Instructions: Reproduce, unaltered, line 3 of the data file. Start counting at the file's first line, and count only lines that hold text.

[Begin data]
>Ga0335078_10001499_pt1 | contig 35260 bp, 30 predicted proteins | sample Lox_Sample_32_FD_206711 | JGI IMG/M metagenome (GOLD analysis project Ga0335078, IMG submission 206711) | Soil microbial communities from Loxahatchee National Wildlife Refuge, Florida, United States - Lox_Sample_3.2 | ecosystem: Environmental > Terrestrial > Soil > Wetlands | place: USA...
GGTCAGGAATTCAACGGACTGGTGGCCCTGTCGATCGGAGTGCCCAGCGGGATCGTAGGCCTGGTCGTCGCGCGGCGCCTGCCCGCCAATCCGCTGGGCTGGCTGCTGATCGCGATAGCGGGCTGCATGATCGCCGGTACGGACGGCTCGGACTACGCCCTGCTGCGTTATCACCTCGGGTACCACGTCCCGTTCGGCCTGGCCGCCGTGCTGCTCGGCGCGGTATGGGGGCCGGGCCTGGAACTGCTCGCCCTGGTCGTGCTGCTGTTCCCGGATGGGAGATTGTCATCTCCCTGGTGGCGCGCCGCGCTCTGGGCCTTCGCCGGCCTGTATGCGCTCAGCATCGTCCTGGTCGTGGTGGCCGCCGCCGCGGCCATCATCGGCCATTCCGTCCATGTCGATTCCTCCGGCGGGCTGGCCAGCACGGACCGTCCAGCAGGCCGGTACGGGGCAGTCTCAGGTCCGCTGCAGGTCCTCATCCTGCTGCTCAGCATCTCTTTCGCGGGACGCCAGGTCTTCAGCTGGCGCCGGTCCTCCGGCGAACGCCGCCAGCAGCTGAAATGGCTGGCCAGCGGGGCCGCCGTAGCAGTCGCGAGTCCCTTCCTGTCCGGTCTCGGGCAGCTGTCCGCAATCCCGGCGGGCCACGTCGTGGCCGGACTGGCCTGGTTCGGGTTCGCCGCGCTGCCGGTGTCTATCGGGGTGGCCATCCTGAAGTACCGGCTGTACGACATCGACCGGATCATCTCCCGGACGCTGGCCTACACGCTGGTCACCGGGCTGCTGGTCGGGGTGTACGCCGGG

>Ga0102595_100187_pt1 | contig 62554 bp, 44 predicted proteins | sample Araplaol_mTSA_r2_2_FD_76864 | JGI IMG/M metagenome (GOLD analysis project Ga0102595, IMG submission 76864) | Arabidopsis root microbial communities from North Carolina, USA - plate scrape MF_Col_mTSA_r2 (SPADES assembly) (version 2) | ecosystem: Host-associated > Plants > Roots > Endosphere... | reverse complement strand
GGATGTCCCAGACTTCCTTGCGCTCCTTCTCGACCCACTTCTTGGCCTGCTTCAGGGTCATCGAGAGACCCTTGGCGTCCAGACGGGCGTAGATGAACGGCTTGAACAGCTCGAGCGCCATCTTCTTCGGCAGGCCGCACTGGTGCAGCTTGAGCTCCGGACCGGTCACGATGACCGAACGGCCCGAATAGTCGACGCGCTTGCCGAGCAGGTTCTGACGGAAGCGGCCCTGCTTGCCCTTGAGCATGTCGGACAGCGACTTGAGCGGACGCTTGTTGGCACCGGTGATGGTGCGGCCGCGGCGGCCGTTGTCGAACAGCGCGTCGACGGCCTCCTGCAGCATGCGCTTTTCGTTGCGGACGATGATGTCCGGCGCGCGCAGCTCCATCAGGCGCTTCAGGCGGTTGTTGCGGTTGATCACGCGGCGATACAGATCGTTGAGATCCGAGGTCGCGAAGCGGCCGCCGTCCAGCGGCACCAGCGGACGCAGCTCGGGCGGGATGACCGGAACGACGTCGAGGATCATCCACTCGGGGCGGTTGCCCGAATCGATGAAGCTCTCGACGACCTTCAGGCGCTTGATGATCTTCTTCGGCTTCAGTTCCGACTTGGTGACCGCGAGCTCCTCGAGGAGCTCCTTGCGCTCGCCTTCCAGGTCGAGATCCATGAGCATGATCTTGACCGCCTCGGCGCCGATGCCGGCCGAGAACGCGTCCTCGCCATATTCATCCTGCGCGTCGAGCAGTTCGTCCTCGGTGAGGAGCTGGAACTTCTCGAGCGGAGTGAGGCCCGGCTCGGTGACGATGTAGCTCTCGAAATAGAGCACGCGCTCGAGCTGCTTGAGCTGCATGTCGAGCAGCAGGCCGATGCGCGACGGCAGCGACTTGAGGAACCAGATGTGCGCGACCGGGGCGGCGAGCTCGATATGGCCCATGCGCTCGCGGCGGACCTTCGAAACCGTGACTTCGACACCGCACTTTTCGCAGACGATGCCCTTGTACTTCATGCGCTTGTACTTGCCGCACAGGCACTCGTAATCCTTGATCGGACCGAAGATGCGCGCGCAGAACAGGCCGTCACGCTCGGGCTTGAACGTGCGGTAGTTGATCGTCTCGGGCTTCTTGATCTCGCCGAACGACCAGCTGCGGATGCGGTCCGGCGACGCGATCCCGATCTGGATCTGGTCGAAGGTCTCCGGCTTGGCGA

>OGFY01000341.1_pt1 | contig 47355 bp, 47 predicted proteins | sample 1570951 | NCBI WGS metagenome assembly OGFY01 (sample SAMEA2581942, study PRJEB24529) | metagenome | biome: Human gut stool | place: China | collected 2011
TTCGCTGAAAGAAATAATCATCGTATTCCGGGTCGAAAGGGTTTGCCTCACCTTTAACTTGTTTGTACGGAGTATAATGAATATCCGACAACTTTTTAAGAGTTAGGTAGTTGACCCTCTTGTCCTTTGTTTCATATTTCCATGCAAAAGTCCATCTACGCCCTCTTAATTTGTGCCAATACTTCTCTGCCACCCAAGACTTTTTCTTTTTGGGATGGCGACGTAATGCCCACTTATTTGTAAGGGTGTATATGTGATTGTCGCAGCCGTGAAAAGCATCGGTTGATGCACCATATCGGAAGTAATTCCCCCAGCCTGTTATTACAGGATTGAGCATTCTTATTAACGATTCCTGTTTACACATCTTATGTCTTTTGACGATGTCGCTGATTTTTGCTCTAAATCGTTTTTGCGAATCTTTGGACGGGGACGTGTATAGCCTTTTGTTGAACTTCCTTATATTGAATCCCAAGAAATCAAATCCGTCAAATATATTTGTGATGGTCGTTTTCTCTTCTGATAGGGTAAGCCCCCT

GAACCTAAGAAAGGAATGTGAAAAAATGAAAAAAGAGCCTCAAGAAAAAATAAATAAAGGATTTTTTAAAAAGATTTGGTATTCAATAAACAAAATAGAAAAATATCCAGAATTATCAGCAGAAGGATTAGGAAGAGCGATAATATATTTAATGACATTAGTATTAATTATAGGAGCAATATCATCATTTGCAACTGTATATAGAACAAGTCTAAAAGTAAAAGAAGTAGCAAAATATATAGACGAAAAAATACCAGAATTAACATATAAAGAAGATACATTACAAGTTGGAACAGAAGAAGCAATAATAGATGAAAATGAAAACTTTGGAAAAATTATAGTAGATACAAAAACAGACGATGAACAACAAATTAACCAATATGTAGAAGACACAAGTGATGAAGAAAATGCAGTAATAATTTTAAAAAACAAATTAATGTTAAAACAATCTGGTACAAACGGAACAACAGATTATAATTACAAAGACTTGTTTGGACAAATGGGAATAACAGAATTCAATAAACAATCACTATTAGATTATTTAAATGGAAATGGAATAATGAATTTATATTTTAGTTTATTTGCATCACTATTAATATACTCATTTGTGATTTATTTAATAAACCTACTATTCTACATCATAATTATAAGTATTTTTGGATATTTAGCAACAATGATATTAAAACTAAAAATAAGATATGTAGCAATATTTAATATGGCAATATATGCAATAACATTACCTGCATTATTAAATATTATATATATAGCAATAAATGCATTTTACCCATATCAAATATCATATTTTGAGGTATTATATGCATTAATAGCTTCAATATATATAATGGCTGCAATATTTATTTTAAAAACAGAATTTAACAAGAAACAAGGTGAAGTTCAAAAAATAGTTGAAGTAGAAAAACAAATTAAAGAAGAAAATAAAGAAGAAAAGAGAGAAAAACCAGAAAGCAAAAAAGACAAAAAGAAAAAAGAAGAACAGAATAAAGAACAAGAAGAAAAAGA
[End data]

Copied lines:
>Ga0102595_100187_pt1 | contig 62554 bp, 44 predicted proteins | sample Araplaol_mTSA_r2_2_FD_76864 | JGI IMG/M metagenome (GOLD analysis project Ga0102595, IMG submission 76864) | Arabidopsis root microbial communities from North Carolina, USA - plate scrape MF_Col_mTSA_r2 (SPADES assembly) (version 2) | ecosystem: Host-associated > Plants > Roots > Endosphere... | reverse complement strand